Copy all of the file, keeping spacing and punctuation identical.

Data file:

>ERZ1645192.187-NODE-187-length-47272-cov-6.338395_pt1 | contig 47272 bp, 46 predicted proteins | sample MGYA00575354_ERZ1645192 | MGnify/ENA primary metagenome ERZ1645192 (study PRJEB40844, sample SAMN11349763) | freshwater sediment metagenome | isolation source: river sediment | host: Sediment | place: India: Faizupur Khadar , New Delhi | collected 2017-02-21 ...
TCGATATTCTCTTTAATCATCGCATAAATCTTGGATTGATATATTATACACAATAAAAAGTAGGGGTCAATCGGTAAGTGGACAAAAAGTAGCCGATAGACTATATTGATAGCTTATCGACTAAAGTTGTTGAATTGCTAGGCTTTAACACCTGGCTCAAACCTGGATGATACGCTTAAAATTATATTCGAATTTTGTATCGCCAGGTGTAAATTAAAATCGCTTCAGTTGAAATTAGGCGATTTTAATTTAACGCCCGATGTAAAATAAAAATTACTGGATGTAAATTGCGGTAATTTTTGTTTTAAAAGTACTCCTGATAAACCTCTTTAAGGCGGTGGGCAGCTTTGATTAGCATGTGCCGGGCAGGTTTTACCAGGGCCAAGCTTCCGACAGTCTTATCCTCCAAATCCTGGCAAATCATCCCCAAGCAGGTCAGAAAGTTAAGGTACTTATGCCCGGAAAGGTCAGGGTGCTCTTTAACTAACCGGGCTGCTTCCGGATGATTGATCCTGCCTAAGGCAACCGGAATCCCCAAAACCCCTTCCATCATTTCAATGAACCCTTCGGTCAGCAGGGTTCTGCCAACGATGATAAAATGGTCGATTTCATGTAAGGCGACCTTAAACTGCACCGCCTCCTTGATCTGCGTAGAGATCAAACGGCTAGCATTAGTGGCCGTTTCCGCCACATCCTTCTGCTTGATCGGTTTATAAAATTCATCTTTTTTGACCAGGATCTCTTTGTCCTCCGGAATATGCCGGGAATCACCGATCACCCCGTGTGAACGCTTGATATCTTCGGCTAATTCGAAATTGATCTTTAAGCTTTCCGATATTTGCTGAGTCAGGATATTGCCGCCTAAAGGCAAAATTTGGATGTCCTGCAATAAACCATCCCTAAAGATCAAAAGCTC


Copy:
>ERZ1645192.187-NODE-187-length-47272-cov-6.338395_pt1 | contig 47272 bp, 46 predicted proteins | sample MGYA00575354_ERZ1645192 | MGnify/ENA primary metagenome ERZ1645192 (study PRJEB40844, sample SAMN11349763) | freshwater sediment metagenome | isolation source: river sediment | host: Sediment | place: India: Faizupur Khadar , New Delhi | collected 2017-02-21 ...
TCGATATTCTCTTTAATCATCGCATAAATCTTGGATTGATATATTATACACAATAAAAAGTAGGGGTCAATCGGTAAGTGGACAAAAAGTAGCCGATAGACTATATTGATAGCTTATCGACTAAAGTTGTTGAATTGCTAGGCTTTAACACCTGGCTCAAACCTGGATGATACGCTTAAAATTATATTCGAATTTTGTATCGCCAGGTGTAAATTAAAATCGCTTCAGTTGAAATTAGGCGATTTTAATTTAACGCCCGATGTAAAATAAAAATTACTGGATGTAAATTGCGGTAATTTTTGTTTTAAAAGTACTCCTGATAAACCTCTTTAAGGCGGTGGGCAGCTTTGATTAGCATGTGCCGGGCAGGTTTTACCAGGGCCAAGCTTCCGACAGTCTTATCCTCCAAATCCTGGCAAATCATCCCCAAGCAGGTCAGAAAGTTAAGGTACTTATGCCCGGAAAGGTCAGGGTGCTCTTTAACTAACCGGGCTGCTTCCGGATGATTGATCCTGCCTAAGGCAACCGGAATCCCCAAAACCCCTTCCATCATTTCAATGAACCCTTCGGTCAGCAGGGTTCTGCCAACGATGATAAAATGGTCGATTTCATGTAAGGCGACCTTAAACTGCACCGCCTCCTTGATCTGCGTAGAGATCAAACGGCTAGCATTAGTGGCCGTTTCCGCCACATCCTTCTGCTTGATCGGTTTATAAAATTCATCTTTTTTGACCAGGATCTCTTTGTCCTCCGGAATATGCCGGGAATCACCGATCACCCCGTGTGAACGCTTGATATCTTCGGCTAATTCGAAATTGATCTTTAAGCTTTCCGATATTTGCTGAGTCAGGATATTGCCGCCTAAAGGCAAAATTTGGATGTCCTGCAATAAACCATCCCTAAAGATCAAAAGCTC